The other part of your question is how to approach this for 3.3M rows. Well, 3.3M is not really that big, but I would still recommend doing this in batches. Delete TOP 10000 at a time, otherwise you'll push a huge transaction into the log and might overwhelm your log drives.

And final question is whether this will perform acceptably. It depends on your schema. IF the ROW_NUMBER() has to scan the entire table and spool to count, and you have to repeat this in batches for N times, then it won't perform. An appropriate index will help. But I can't say anything more, not knowing the exact schema involved (structure of clustered index/heap, all non-clustered indexes etc).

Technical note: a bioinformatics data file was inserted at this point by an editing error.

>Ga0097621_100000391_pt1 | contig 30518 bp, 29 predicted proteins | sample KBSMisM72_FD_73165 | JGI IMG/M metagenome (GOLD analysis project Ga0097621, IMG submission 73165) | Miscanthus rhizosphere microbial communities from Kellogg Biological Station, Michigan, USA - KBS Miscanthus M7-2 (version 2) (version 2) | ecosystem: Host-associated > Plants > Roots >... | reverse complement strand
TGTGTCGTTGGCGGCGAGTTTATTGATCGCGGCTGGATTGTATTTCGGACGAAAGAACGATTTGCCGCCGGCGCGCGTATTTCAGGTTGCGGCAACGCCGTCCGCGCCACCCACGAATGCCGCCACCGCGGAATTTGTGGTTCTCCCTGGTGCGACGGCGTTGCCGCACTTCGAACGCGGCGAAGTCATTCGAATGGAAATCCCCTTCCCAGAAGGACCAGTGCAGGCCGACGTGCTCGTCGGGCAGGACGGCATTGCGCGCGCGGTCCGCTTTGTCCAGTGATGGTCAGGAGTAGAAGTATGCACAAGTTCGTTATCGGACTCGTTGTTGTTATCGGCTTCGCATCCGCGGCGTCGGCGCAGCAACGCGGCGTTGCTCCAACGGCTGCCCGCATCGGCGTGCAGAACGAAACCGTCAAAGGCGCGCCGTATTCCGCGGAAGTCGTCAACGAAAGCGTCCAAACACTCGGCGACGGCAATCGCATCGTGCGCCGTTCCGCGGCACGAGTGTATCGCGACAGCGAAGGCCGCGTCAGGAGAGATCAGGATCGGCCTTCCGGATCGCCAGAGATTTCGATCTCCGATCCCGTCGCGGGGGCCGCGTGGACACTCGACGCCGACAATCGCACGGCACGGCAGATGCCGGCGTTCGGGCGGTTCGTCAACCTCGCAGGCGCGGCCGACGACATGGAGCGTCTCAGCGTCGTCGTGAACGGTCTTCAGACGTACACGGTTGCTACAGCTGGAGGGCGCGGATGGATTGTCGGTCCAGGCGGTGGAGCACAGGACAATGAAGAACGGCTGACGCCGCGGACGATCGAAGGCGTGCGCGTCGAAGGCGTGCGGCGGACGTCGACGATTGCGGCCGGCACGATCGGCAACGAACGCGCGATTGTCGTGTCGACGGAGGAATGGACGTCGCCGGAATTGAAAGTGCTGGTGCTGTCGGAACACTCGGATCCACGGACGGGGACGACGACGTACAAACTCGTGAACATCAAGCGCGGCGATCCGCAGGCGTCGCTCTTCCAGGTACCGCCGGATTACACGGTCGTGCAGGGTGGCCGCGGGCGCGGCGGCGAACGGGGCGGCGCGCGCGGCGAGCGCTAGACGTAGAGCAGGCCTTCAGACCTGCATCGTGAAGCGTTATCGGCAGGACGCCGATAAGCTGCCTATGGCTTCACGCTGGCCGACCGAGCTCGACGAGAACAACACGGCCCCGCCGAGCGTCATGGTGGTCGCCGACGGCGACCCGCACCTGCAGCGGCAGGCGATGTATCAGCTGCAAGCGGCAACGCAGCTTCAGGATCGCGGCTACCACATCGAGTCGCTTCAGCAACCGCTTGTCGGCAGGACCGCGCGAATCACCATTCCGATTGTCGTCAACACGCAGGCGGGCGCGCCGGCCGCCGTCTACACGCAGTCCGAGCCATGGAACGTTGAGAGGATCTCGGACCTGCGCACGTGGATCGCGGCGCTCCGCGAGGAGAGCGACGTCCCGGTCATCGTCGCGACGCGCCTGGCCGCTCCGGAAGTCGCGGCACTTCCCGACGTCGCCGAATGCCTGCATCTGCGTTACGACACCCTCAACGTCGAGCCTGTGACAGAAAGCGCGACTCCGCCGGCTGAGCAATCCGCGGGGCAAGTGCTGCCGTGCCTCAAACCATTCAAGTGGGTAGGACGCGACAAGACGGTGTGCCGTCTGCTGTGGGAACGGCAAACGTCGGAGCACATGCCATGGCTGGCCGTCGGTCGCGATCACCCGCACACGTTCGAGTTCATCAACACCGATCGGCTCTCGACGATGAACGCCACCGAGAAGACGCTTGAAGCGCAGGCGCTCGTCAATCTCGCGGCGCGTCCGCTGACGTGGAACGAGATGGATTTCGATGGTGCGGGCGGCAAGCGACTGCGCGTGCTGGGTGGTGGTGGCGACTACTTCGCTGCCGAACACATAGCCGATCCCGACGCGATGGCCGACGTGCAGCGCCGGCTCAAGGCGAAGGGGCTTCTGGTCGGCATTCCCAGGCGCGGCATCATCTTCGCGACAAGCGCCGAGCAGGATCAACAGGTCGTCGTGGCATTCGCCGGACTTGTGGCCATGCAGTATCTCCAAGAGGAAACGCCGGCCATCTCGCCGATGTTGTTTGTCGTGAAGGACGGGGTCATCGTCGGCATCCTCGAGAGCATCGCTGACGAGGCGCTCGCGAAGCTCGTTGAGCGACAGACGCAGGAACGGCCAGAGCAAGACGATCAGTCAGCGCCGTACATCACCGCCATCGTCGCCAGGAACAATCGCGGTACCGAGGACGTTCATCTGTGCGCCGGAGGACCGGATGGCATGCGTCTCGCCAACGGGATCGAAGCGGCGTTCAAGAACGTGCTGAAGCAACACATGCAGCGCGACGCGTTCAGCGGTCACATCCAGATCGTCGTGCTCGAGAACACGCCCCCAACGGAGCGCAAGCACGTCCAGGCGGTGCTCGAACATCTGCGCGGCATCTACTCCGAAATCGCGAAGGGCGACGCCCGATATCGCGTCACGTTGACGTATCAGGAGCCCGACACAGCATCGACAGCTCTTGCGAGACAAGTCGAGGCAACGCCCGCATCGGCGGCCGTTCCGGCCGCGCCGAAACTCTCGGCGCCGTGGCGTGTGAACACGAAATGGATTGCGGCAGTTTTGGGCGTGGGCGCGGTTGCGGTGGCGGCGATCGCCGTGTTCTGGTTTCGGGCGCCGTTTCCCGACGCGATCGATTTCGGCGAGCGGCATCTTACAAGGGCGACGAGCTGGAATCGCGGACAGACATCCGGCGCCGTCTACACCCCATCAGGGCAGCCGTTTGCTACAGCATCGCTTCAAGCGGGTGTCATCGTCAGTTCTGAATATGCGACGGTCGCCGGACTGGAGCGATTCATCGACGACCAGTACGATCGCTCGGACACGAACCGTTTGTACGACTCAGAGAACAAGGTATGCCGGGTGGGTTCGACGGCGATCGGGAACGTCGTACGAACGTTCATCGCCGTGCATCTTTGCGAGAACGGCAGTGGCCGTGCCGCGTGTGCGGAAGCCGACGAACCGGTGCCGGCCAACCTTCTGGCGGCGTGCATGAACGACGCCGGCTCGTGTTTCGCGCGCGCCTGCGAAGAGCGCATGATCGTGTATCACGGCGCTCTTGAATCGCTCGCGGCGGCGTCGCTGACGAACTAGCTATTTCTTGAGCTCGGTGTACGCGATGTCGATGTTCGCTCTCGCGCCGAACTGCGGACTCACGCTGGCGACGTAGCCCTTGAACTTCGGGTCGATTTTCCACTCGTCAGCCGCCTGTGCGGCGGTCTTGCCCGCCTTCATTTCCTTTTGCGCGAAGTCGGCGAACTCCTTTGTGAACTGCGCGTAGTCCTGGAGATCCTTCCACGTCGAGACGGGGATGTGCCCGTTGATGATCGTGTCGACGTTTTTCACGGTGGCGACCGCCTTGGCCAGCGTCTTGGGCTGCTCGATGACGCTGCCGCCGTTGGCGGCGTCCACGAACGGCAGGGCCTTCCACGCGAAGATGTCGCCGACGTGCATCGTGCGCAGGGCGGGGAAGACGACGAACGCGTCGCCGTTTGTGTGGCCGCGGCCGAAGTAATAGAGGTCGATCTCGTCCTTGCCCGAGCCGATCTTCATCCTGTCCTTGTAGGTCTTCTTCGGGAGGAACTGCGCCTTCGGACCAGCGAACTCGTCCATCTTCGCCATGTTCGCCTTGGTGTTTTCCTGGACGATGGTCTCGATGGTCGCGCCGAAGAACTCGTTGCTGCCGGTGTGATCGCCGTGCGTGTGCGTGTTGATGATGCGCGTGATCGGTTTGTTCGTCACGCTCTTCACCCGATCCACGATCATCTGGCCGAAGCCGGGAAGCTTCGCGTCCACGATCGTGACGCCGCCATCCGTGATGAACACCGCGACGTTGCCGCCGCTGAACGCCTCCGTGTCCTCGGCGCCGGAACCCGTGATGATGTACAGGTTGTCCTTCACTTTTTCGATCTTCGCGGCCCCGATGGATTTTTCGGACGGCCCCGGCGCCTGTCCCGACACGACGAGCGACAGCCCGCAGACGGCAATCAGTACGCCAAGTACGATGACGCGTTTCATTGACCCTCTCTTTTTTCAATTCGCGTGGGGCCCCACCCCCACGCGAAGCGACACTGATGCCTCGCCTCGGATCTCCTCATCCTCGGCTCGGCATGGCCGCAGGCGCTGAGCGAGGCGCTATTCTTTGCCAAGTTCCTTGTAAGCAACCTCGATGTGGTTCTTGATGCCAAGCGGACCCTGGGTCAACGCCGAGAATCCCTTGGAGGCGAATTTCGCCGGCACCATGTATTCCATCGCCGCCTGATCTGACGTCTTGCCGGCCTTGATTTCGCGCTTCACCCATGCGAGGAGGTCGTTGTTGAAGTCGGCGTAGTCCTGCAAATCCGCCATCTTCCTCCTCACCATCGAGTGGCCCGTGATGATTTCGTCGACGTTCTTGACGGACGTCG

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I would like to vote up but just not enough reputation...! anyway, this what you need, the <groupbyfield> can be extended with more columns like I did Thank you!! – laurens Jan 6 '11 at 16:34
1  
WITH cte AS ( SELECT ROW_NUMBER() OVER ( PARTITION BY [VIN],[DATE],[MILEAGE],[OPERATION],[SLAnr],[SiteID],[RO] ORDER BY [VIN]) as rn FROM [AD_MASTER].[dbo].[AS_VIN_HISTORY]) DELETE FROM cte WHERE rn > 1; – laurens Jan 6 '11 at 16:35

Group by the fields you want to be unique, and get an aggregate value (like min) for your pk field. Then insert those results into a new table.

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+1, just might not need to insert them into a new table depending on your end result is all :) – James Jan 5 '11 at 17:59